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  • [Source] The source of this record is MEDLINE®, a database of the U.S. National Library of Medicine.
  • [Title] Cardiac metastasis from uterine leiomyosarcoma.
  • Cardiac metastases are more frequent than primary heart neoplasias.
  • Nearly any malignant tumour may metastasize to the heart, but the most common are carcinomas rather than sarcomas.
  • We report the case of a patient who presented with heart metastasis 6 years after resection of an uterine leiomyosarcoma.
  • The patient died thirty months after surgical resection without evidence of cardiac recurrence.
  • Although cardiac metastases from uterine leiomyosarcoma are exceptional, they should be suspected in the presence of suggestive symptoms, since they can be associated with long survival after surgical treatment.
  • [MeSH-major] Heart Neoplasms / secondary. Leiomyosarcoma / secondary. Uterine Neoplasms / pathology
  • [MeSH-minor] Antineoplastic Combined Chemotherapy Protocols / therapeutic use. Combined Modality Therapy. Dacarbazine / administration & dosage. Dacarbazine / analogs & derivatives. Deoxycytidine / administration & dosage. Deoxycytidine / analogs & derivatives. Diagnostic Errors. Doxorubicin / administration & dosage. Fatal Outcome. Female. Humans. Hysterectomy. Ifosfamide / administration & dosage. Kidney Neoplasms / drug therapy. Kidney Neoplasms / secondary. Kidney Neoplasms / surgery. Leiomyoma / diagnosis. Lung Neoplasms / secondary. Lung Neoplasms / surgery. Middle Aged. Ovariectomy. Taxoids / administration & dosage. Thoracic Surgery, Video-Assisted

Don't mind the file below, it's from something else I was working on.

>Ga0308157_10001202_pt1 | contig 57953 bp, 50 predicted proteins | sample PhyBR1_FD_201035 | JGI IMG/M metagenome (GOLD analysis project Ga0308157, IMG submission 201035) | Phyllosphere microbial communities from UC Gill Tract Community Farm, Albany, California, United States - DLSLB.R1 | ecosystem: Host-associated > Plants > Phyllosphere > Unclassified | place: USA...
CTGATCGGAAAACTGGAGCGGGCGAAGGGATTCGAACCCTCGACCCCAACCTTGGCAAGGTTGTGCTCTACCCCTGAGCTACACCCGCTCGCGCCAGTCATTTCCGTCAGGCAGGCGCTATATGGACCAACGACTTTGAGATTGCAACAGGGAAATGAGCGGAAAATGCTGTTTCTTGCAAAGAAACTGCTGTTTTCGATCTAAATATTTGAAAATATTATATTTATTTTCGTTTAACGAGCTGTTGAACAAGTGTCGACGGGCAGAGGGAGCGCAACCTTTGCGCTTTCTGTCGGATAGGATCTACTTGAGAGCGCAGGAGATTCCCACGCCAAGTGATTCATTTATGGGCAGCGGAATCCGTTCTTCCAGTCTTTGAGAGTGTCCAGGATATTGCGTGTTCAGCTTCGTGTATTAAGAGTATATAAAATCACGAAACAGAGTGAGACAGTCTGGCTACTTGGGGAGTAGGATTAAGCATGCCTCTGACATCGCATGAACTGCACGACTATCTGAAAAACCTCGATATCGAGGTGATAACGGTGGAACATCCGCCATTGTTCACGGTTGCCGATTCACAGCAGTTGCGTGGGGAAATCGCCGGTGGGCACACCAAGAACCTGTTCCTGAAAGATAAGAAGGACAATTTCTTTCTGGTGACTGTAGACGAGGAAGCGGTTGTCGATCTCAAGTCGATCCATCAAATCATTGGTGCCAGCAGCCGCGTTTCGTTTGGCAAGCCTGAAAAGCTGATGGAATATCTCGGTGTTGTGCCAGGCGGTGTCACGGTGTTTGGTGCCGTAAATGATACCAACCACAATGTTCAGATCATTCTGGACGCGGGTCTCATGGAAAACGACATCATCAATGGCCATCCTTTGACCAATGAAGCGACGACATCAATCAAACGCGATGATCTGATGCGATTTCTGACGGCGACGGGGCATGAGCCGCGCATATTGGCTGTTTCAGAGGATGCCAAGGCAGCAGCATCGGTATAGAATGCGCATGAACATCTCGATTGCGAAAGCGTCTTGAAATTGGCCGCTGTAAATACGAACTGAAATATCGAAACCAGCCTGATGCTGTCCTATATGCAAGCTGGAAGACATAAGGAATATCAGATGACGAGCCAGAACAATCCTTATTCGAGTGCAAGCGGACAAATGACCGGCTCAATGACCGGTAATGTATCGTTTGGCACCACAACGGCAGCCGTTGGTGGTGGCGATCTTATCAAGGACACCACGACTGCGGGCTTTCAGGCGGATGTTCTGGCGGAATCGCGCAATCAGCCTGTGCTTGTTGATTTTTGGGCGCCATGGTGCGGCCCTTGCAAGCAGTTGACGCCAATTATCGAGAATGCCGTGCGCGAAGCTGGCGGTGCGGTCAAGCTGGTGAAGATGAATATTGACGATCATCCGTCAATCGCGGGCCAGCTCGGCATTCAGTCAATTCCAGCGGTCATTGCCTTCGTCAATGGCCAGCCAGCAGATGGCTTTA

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  • (PMID = 16760015.001).
  • [ISSN] 1699-048X
  • [Journal-full-title] Clinical & translational oncology : official publication of the Federation of Spanish Oncology Societies and of the National Cancer Institute of Mexico
  • [ISO-abbreviation] Clin Transl Oncol
  • [Language] eng
  • [Publication-type] Case Reports; Journal Article
  • [Publication-country] Italy
  • [Chemical-registry-number] 0 / Taxoids; 0W860991D6 / Deoxycytidine; 15H5577CQD / docetaxel; 7GR28W0FJI / Dacarbazine; 80168379AG / Doxorubicin; B76N6SBZ8R / gemcitabine; UM20QQM95Y / Ifosfamide; YF1K15M17Y / temozolomide
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16. Butany J, Nair V, Naseemuddin A, Nair GM, Catton C, Yau T: Cardiac tumours: diagnosis and management. Lancet Oncol; 2005 Apr;6(4):219-28
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  • [Source] The source of this record is MEDLINE®, a database of the U.S. National Library of Medicine.
  • [Title] Cardiac tumours: diagnosis and management.
  • Primary cardiac tumours are rare, with an autopsy incidence ranging from 0.001% to 0.030%.
  • Metastases to the heart are far more common than primary cardiac tumours.
  • Primary cardiac tumours present with one or more of the symptoms of the classic triad of: cardiac symptoms and signs resulting from intracardiac obstruction; signs of systemic embolisation; and systemic or constitutional symptoms.
  • Whereas surgery is indicated in patients with benign tumours, systemic chemotherapy is indicated in those who have widespread or unresectable malignant disease, and chemotherapy and radiotherapy are usually combined in treatment of patients with primary cardiac lymphomas.
  • The prognosis after surgery is usually excellent in the case of benign tumours but is unfortunately still limited in localised malignant diseases.
  • [MeSH-major] Heart Neoplasms
  • [MeSH-minor] Echocardiography. Humans. Magnetic Resonance Imaging. Prognosis. Tomography, X-Ray Computed

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  • (PMID = 15811617.001).
  • [ISSN] 1470-2045
  • [Journal-full-title] The Lancet. Oncology
  • [ISO-abbreviation] Lancet Oncol.